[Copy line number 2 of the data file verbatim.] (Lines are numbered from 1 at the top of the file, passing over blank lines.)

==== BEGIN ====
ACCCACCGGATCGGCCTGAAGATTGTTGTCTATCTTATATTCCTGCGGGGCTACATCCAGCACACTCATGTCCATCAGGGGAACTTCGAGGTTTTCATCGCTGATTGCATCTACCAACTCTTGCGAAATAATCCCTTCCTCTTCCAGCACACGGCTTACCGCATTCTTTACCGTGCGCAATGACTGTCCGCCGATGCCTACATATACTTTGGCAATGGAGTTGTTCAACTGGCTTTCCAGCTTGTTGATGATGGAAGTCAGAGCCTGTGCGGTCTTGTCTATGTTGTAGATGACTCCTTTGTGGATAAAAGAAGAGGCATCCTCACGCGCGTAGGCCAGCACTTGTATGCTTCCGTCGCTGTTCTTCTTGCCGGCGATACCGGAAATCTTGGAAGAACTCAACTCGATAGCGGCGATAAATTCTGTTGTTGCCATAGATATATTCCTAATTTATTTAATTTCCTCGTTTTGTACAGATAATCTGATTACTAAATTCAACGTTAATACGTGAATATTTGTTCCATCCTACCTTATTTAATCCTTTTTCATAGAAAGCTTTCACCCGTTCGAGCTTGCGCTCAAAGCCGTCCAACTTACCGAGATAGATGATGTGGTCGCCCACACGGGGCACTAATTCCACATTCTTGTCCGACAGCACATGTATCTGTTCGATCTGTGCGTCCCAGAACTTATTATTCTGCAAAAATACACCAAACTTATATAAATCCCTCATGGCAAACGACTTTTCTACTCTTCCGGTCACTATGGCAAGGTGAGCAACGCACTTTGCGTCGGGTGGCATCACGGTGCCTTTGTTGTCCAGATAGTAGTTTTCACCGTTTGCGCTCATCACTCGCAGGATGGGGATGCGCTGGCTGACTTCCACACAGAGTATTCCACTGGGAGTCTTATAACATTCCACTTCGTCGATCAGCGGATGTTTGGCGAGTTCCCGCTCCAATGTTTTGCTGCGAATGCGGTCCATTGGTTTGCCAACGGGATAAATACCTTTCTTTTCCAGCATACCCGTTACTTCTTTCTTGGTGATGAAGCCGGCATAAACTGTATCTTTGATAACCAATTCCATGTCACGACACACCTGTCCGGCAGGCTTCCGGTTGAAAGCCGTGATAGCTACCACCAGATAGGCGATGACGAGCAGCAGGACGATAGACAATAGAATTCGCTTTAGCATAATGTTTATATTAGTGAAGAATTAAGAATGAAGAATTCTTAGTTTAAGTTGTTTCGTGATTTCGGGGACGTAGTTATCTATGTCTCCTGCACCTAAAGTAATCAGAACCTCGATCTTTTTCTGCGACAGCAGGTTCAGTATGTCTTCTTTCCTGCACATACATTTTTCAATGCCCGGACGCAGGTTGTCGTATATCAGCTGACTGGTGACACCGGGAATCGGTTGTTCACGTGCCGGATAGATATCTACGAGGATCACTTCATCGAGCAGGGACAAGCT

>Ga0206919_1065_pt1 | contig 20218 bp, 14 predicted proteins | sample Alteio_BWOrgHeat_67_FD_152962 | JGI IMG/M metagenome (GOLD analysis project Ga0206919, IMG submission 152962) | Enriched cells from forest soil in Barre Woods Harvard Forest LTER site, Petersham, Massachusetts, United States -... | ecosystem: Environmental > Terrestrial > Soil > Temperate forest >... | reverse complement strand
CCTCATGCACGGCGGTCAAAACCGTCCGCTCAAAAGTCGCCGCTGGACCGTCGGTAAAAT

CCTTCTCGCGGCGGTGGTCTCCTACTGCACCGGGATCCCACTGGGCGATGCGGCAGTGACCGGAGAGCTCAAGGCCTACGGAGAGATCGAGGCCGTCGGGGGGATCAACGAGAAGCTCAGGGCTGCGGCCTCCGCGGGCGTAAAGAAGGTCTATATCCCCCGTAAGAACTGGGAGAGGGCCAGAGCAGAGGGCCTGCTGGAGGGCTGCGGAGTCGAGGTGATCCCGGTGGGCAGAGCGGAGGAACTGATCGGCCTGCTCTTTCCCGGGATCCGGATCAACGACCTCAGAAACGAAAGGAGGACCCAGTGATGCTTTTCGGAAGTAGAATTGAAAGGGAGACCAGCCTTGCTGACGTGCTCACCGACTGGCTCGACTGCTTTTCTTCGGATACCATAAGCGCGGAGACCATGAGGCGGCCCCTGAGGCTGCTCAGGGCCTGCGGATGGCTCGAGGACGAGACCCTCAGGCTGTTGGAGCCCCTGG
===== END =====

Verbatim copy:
>Ga0206919_1065_pt1 | contig 20218 bp, 14 predicted proteins | sample Alteio_BWOrgHeat_67_FD_152962 | JGI IMG/M metagenome (GOLD analysis project Ga0206919, IMG submission 152962) | Enriched cells from forest soil in Barre Woods Harvard Forest LTER site, Petersham, Massachusetts, United States -... | ecosystem: Environmental > Terrestrial > Soil > Temperate forest >... | reverse complement strand